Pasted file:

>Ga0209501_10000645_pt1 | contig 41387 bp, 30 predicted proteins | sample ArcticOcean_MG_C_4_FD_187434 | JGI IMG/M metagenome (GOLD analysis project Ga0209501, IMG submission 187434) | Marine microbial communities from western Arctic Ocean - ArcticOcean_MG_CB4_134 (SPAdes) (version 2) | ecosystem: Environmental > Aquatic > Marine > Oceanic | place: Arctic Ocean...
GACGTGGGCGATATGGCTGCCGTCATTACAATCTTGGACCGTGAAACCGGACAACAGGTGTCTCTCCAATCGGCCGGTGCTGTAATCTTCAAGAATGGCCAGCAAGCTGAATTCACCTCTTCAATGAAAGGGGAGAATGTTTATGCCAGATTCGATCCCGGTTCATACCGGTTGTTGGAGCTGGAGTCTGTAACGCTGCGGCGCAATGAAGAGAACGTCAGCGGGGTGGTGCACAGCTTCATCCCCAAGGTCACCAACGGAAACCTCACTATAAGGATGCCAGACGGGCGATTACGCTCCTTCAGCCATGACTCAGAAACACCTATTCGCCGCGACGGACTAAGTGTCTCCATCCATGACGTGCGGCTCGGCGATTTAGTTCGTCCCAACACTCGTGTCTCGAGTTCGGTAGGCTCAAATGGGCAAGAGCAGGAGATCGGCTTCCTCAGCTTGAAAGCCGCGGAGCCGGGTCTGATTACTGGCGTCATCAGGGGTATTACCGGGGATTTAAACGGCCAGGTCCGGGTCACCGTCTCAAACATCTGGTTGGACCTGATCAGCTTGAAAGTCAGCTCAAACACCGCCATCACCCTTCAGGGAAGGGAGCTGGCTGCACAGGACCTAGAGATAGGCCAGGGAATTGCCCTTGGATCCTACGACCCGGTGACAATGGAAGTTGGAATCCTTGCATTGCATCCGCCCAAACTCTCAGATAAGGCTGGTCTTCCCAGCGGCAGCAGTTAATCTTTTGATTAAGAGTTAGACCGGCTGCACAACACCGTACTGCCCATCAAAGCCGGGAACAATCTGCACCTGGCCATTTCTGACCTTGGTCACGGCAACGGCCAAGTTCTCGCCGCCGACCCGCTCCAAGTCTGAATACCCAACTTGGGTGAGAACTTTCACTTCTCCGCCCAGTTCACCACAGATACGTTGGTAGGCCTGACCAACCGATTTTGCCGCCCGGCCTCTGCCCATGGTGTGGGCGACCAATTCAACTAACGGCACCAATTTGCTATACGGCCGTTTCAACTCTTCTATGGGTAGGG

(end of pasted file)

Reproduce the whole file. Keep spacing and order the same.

>Ga0209501_10000645_pt1 | contig 41387 bp, 30 predicted proteins | sample ArcticOcean_MG_C_4_FD_187434 | JGI IMG/M metagenome (GOLD analysis project Ga0209501, IMG submission 187434) | Marine microbial communities from western Arctic Ocean - ArcticOcean_MG_CB4_134 (SPAdes) (version 2) | ecosystem: Environmental > Aquatic > Marine > Oceanic | place: Arctic Ocean...
GACGTGGGCGATATGGCTGCCGTCATTACAATCTTGGACCGTGAAACCGGACAACAGGTGTCTCTCCAATCGGCCGGTGCTGTAATCTTCAAGAATGGCCAGCAAGCTGAATTCACCTCTTCAATGAAAGGGGAGAATGTTTATGCCAGATTCGATCCCGGTTCATACCGGTTGTTGGAGCTGGAGTCTGTAACGCTGCGGCGCAATGAAGAGAACGTCAGCGGGGTGGTGCACAGCTTCATCCCCAAGGTCACCAACGGAAACCTCACTATAAGGATGCCAGACGGGCGATTACGCTCCTTCAGCCATGACTCAGAAACACCTATTCGCCGCGACGGACTAAGTGTCTCCATCCATGACGTGCGGCTCGGCGATTTAGTTCGTCCCAACACTCGTGTCTCGAGTTCGGTAGGCTCAAATGGGCAAGAGCAGGAGATCGGCTTCCTCAGCTTGAAAGCCGCGGAGCCGGGTCTGATTACTGGCGTCATCAGGGGTATTACCGGGGATTTAAACGGCCAGGTCCGGGTCACCGTCTCAAACATCTGGTTGGACCTGATCAGCTTGAAAGTCAGCTCAAACACCGCCATCACCCTTCAGGGAAGGGAGCTGGCTGCACAGGACCTAGAGATAGGCCAGGGAATTGCCCTTGGATCCTACGACCCGGTGACAATGGAAGTTGGAATCCTTGCATTGCATCCGCCCAAACTCTCAGATAAGGCTGGTCTTCCCAGCGGCAGCAGTTAATCTTTTGATTAAGAGTTAGACCGGCTGCACAACACCGTACTGCCCATCAAAGCCGGGAACAATCTGCACCTGGCCATTTCTGACCTTGGTCACGGCAACGGCCAAGTTCTCGCCGCCGACCCGCTCCAAGTCTGAATACCCAACTTGGGTGAGAACTTTCACTTCTCCGCCCAGTTCACCACAGATACGTTGGTAGGCCTGACCAACCGATTTTGCCGCCCGGCCTCTGCCCATGGTGTGGGCGACCAATTCAACTAACGGCACCAATTTGCTATACGGCCGTTTCAACTCTTCTATGGGTAGGG